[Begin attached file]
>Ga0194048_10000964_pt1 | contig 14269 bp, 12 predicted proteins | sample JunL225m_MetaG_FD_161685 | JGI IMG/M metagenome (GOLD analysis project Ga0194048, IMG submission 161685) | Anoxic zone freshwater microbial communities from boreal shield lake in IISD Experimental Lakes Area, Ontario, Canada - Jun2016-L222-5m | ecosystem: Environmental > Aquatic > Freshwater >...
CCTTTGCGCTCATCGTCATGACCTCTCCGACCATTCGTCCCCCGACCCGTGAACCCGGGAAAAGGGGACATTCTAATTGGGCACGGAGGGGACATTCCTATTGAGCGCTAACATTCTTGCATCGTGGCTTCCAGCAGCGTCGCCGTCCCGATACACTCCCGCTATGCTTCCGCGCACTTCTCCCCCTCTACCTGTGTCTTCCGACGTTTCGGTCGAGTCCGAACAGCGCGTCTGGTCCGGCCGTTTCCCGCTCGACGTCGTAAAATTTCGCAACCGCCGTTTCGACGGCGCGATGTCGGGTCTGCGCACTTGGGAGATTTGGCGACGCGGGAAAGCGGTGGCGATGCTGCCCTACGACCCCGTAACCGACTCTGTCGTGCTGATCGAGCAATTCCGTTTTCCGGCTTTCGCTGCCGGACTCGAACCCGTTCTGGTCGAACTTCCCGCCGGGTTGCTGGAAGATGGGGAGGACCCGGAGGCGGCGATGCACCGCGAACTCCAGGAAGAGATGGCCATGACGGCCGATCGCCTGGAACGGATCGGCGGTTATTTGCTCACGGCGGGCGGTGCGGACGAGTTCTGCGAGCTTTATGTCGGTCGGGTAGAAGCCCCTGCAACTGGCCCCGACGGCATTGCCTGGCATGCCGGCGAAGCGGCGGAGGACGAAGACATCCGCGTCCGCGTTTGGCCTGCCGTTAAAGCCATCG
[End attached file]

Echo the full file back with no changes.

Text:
>Ga0194048_10000964_pt1 | contig 14269 bp, 12 predicted proteins | sample JunL225m_MetaG_FD_161685 | JGI IMG/M metagenome (GOLD analysis project Ga0194048, IMG submission 161685) | Anoxic zone freshwater microbial communities from boreal shield lake in IISD Experimental Lakes Area, Ontario, Canada - Jun2016-L222-5m | ecosystem: Environmental > Aquatic > Freshwater >...
CCTTTGCGCTCATCGTCATGACCTCTCCGACCATTCGTCCCCCGACCCGTGAACCCGGGAAAAGGGGACATTCTAATTGGGCACGGAGGGGACATTCCTATTGAGCGCTAACATTCTTGCATCGTGGCTTCCAGCAGCGTCGCCGTCCCGATACACTCCCGCTATGCTTCCGCGCACTTCTCCCCCTCTACCTGTGTCTTCCGACGTTTCGGTCGAGTCCGAACAGCGCGTCTGGTCCGGCCGTTTCCCGCTCGACGTCGTAAAATTTCGCAACCGCCGTTTCGACGGCGCGATGTCGGGTCTGCGCACTTGGGAGATTTGGCGACGCGGGAAAGCGGTGGCGATGCTGCCCTACGACCCCGTAACCGACTCTGTCGTGCTGATCGAGCAATTCCGTTTTCCGGCTTTCGCTGCCGGACTCGAACCCGTTCTGGTCGAACTTCCCGCCGGGTTGCTGGAAGATGGGGAGGACCCGGAGGCGGCGATGCACCGCGAACTCCAGGAAGAGATGGCCATGACGGCCGATCGCCTGGAACGGATCGGCGGTTATTTGCTCACGGCGGGCGGTGCGGACGAGTTCTGCGAGCTTTATGTCGGTCGGGTAGAAGCCCCTGCAACTGGCCCCGACGGCATTGCCTGGCATGCCGGCGAAGCGGCGGAGGACGAAGACATCCGCGTCCGCGTTTGGCCTGCCGTTAAAGCCATCG